Mennonite Central Committee's chaplaincy programs in Alberta and Ontario are facing a fund gap following the Canadian government's decision to change how it supports community chaplaincy services for ex-prisoners.
MCC’s chaplaincy programs in these provinces are funded partially by Correctional Service Canada’s (CSC) chaplaincy program and supplemented by other sources of funding.
Under a new funding model taking effect April 2013, CSC chaplaincy funds will be used exclusively for full-time positions, says Stephen Siemens, coordinator of MCC Canada’s restorative justice program.
“MCC Canada is submitting a proposal for funding under this new model,” says Siemens. “If this funding does not come through, that means MCC has to find $85,000 for the work in Alberta and Ontario to continue.”
Through MCC Alberta’s chaplaincy program, Peter Worsley provides ex-prisoners with the spiritual and practical support they need to transition back into life in Calgary.
“Community chaplaincy works,” says Worsley. A survey taken in August 2012 showed that 95 per cent of the 233 men and women he had worked with between 2006 and 2008 were living crime free lives.
While the offenders are still in prison, Worsley meets with them to talk about their plans for re-entry into the community. “When they come to Calgary they often step off the bus with nothing. They have no money, food, clothing, housing or jobs.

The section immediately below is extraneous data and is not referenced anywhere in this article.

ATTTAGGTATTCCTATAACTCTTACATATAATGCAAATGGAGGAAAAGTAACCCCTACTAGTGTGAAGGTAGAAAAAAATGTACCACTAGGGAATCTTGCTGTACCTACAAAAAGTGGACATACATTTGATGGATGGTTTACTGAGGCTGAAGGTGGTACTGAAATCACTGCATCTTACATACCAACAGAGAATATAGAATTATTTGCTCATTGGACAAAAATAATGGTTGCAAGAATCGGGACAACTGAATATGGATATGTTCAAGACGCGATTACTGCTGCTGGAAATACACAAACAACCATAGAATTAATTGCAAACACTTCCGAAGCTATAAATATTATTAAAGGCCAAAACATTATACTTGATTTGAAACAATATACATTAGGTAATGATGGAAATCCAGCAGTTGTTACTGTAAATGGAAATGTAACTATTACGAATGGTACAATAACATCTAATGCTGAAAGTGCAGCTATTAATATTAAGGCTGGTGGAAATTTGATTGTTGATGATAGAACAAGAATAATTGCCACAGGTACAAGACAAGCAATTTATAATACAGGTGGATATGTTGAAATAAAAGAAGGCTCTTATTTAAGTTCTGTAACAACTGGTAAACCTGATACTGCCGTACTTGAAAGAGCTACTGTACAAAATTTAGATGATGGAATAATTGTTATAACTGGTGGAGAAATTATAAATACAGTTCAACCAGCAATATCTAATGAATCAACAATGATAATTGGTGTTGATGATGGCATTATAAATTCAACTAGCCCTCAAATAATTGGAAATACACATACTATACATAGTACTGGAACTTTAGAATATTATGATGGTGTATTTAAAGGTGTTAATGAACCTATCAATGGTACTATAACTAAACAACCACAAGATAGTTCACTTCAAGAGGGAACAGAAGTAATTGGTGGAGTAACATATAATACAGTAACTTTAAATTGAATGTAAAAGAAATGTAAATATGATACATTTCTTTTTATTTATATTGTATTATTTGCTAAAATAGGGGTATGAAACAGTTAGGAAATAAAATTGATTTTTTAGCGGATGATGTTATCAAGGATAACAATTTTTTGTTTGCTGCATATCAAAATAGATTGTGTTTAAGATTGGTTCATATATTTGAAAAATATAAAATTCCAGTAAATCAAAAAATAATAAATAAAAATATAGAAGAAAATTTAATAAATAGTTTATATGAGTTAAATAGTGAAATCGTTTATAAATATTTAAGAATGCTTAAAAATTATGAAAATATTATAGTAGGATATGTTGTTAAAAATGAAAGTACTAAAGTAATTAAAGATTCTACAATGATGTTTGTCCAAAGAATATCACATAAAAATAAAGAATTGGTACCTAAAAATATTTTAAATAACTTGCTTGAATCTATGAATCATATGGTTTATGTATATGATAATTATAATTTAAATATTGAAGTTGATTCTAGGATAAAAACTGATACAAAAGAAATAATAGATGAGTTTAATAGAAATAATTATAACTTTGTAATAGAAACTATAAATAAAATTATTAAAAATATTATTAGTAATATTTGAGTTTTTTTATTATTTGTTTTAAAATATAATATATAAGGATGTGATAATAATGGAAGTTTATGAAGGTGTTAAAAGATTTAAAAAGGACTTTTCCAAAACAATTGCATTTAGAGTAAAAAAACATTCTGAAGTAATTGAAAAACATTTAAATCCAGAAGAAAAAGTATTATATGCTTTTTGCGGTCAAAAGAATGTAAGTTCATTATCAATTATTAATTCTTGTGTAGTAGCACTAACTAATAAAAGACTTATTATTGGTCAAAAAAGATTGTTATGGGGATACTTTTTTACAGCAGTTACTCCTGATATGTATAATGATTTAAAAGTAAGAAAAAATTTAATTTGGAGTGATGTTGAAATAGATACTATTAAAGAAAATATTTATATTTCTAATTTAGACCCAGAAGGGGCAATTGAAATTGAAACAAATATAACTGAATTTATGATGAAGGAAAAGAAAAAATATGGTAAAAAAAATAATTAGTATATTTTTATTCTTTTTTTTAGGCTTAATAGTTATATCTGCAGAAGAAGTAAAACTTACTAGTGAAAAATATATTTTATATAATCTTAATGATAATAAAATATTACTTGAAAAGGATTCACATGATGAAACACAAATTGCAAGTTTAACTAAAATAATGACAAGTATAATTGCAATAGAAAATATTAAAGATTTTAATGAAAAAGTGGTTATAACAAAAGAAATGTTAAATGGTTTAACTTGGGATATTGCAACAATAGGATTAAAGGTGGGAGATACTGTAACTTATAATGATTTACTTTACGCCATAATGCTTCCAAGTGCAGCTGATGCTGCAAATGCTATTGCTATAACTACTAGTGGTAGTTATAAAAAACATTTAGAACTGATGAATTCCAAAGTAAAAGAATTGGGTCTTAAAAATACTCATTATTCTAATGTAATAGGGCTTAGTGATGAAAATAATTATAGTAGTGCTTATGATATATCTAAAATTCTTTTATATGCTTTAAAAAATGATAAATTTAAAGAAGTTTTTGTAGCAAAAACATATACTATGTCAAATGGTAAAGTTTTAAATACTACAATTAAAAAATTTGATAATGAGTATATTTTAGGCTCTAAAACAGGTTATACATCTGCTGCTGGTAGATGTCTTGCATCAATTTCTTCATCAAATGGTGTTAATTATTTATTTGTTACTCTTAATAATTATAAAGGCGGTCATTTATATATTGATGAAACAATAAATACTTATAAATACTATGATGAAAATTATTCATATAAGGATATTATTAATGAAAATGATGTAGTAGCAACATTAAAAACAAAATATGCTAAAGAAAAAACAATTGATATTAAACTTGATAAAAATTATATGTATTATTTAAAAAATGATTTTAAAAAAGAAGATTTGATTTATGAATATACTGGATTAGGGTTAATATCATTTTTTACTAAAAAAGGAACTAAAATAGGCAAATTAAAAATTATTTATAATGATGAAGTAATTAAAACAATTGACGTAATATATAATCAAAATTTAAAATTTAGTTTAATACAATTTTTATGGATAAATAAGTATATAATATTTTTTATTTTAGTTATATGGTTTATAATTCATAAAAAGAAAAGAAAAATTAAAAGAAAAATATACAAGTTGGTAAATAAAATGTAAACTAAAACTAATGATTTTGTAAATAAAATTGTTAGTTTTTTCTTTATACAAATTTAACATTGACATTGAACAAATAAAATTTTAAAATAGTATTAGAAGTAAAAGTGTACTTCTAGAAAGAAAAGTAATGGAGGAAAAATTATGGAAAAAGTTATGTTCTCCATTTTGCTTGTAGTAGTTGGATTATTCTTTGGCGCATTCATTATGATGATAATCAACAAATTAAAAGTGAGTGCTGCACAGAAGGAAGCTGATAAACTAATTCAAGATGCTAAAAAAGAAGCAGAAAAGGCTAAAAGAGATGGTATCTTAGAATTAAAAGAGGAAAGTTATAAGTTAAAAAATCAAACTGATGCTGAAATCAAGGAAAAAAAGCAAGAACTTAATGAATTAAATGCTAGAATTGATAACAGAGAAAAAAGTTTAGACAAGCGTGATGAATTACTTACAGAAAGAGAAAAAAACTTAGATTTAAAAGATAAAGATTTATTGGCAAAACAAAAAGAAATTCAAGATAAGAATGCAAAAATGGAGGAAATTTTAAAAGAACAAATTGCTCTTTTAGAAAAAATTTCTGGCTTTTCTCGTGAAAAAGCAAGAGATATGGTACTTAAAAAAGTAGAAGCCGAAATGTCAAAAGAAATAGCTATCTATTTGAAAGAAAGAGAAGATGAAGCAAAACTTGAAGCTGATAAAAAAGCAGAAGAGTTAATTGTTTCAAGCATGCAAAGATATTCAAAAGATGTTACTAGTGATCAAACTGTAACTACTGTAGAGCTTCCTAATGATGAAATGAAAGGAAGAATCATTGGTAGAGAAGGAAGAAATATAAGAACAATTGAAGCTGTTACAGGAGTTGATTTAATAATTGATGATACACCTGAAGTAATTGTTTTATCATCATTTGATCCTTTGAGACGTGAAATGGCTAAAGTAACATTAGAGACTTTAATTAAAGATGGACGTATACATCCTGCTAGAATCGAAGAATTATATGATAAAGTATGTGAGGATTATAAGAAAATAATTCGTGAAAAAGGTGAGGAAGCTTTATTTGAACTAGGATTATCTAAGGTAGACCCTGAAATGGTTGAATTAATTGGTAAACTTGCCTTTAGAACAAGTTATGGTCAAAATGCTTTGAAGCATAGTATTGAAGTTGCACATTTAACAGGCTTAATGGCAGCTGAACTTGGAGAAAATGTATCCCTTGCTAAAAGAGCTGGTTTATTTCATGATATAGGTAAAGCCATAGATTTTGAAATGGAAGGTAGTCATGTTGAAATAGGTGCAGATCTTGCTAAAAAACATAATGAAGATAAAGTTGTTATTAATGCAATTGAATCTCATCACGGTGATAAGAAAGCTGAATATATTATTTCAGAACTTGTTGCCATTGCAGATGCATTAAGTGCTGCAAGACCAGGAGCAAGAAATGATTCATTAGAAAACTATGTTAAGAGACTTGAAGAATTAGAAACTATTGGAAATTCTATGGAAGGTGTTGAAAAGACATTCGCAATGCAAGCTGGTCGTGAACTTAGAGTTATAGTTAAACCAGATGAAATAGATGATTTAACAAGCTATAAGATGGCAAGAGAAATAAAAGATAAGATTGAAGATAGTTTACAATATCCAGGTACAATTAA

“If we weren’t there to support them, it would be easy for them to go back to their old friends and a life of crime. We help them get connected with volunteers, churches and community resources in Calgary.
“It is a simple process—it is seeing ex-prisoners as human beings and giving them the support they need to become part of a greater community.”
In Southern Ontario, Shauna Mayer offers similar chaplaincy support to women released from the Grand Valley Institution for Women.
“MCC, through our restorative justice program, will not abandon our faith based presence and relationships with individuals released from prison,” says Eileen Henderson, coordinator of MCC Ontario restorative justice programs.
Her commitment is shared by Kim Thiessen, acting director of MCC Alberta. “It is our hope that we can find ways to continue this program,” she says. “It is about rescuing the human spirit in a very real way. We can’t put a price on it.”
Gladys Terichow is a writer for MCC Canada
--Nov. 23, 2012